Shadow of the Fox– it’s not just that I really enjoyed this book- I also thought Kaguwa’s light touch was perfect when it came to representing the wonderfully complex creature that is the kitsune.


Forbidden Wish– I don’t think I talk about this book enough on this blog, even though I really enjoyed this unique Aladdin retelling.

bear and the nightingale

Bear and the nightingale– I think it’s fairly obvious how much I love this book. Bound up in Russian folklore, it’s become an instant favourite for me and is perfect reading for this time of the year.

anansi boys

Anansi Boys– this was the first Gaiman I really fell in love with- and for good reason. Not only does it absorb fascinating mythic elements, but Gaiman also puts his own unique humour and twist on the story, elevating it to the levels of genius.


Circe– ah Greek mythology is so close to my heart- so I’m delighted to have read what I believe to be the *definitive* retelling of the Odyssey. It’s simply sublime.


The Hobbit– I went back and forth about putting this on this list, because it doesn’t necessarily correlate with any one story. Instead it’s an amalgamation of so many stories and goes far beyond a traditional retelling in that it becomes the backbone for future British mythology- which meant I’d be remiss to leave it off. Besides, it’s one of my all-time favourite books and I’m biased 😉

through the woods

Through the Woods– this graphic novel is not only visually stunning, but an excellent example of unique retellings. It not only incorporated elements from the original Grimm’s tales, it also embodied something of the spirit from Angela Carter’s work. For that alone, it’s a worthy read.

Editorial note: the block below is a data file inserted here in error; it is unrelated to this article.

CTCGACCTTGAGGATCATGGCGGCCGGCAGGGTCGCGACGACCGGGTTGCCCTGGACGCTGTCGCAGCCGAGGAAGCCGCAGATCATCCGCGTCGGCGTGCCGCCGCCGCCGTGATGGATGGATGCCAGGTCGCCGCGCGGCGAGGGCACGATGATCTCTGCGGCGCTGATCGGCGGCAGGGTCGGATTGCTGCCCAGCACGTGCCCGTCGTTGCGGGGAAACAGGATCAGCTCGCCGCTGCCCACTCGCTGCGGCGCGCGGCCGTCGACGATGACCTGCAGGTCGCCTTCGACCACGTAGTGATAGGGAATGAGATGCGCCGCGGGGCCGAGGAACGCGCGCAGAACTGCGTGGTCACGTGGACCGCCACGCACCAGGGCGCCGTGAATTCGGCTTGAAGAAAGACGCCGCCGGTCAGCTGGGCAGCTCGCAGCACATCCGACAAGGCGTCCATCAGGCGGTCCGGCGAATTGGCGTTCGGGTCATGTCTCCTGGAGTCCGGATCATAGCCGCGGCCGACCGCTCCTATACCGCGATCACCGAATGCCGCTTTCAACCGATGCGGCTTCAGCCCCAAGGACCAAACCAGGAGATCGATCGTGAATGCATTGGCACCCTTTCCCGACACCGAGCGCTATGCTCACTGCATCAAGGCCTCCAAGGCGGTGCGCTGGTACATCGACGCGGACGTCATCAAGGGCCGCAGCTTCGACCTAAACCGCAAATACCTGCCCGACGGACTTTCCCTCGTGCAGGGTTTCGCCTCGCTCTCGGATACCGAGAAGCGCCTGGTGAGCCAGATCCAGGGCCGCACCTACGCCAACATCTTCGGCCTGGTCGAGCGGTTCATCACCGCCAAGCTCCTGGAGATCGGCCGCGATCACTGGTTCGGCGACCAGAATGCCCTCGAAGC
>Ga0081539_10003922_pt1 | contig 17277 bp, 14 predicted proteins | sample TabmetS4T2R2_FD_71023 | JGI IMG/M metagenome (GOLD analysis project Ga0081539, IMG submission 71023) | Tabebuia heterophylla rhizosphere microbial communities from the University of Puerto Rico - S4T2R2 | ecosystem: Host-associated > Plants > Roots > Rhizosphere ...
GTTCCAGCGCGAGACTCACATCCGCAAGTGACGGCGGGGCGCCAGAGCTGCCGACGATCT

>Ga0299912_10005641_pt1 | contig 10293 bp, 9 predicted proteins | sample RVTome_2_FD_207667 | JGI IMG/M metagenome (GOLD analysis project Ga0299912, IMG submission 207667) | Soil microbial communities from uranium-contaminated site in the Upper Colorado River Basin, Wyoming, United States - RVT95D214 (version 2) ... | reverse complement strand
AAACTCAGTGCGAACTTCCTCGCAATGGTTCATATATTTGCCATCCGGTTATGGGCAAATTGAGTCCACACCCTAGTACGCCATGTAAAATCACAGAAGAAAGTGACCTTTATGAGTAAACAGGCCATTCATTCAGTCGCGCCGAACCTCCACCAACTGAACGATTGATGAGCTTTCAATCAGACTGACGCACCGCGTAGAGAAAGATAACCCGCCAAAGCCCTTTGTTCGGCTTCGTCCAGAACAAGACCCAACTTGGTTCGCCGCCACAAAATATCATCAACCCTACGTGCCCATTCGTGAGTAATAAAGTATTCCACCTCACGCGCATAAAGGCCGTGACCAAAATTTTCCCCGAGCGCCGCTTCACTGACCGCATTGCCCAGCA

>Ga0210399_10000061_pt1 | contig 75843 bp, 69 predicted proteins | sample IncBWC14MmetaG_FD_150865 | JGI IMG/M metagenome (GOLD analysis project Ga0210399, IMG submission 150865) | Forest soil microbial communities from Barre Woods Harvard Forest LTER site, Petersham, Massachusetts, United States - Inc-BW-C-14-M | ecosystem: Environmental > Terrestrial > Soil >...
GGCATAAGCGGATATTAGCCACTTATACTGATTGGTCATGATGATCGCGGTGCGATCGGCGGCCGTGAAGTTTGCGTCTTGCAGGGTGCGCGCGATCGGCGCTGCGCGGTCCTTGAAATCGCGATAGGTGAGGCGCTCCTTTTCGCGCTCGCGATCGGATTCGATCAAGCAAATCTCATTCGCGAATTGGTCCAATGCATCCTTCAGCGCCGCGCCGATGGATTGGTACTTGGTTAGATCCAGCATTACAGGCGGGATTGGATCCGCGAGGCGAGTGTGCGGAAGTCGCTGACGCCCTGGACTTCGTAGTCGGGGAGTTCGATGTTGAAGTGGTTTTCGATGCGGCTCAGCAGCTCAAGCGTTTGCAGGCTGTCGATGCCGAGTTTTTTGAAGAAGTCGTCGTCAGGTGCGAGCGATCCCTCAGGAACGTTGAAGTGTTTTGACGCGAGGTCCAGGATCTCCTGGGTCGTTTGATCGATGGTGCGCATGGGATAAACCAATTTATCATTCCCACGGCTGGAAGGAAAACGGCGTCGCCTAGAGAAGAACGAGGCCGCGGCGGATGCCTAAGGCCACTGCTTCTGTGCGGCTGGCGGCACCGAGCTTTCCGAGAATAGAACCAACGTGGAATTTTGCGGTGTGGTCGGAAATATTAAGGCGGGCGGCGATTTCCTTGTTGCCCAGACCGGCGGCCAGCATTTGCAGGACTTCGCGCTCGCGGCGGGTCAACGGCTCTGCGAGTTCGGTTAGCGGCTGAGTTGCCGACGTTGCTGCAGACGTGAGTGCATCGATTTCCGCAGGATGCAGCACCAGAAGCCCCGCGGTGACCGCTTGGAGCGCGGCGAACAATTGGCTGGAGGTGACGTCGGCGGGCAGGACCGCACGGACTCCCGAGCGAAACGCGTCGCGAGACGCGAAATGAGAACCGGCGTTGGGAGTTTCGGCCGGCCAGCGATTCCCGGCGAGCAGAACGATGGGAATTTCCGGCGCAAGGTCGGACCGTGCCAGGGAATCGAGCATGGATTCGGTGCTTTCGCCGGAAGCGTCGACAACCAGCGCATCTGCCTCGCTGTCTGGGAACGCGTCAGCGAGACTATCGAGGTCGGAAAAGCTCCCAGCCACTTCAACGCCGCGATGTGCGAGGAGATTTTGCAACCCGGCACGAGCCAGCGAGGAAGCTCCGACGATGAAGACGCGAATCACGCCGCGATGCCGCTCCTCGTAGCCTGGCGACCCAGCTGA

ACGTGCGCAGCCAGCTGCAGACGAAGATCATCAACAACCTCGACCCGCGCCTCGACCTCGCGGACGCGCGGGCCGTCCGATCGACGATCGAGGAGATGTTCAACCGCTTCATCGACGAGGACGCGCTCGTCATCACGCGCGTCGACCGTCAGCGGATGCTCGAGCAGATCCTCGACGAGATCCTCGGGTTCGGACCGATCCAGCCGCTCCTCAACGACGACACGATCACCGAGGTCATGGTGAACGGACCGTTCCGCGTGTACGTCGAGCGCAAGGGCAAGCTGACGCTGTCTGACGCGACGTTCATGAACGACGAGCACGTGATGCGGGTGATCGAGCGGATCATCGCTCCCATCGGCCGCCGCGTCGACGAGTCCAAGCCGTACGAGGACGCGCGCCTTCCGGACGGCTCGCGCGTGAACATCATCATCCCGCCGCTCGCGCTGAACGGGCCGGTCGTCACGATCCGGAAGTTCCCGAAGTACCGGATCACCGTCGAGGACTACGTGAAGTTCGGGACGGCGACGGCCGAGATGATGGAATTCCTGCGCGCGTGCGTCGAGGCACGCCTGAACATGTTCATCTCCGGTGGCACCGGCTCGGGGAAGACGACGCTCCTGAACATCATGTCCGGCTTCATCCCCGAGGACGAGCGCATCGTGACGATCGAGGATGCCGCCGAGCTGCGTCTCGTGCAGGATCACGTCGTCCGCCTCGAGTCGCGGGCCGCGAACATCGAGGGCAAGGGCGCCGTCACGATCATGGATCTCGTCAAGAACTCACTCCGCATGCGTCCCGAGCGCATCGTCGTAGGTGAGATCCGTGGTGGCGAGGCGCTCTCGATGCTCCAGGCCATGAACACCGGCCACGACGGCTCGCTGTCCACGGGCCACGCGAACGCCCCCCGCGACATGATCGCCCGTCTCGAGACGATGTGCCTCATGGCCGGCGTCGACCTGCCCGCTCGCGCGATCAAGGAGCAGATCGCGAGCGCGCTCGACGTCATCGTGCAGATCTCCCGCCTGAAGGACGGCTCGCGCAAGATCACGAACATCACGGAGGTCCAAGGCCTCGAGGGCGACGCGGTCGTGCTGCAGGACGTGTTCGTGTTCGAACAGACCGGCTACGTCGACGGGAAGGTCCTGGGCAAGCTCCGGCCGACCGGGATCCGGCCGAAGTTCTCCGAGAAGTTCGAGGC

What do you think of any of these? And do have any favourite retellings or novels inspired by folklore? Let me know in the comments!

Shadow of the Fox Showed Flashes of Brilliance

*Received from Netgalley in exchange for an honest review*

shadow of the foxLet’s jump right into this shall we? Because this book doesn’t waste any breath throwing you into the mysterious and immersive world of Japanese myths. With an ominous tone, which foreshadows some of the darker themes, the scene is set. As someone who is fascinated by legends of kitsune, I found this more than lived up to any conception I had of it. I adored how distinctive stories, embedded in a rich culture, were threaded through the narrative to create an exquisite reading experience.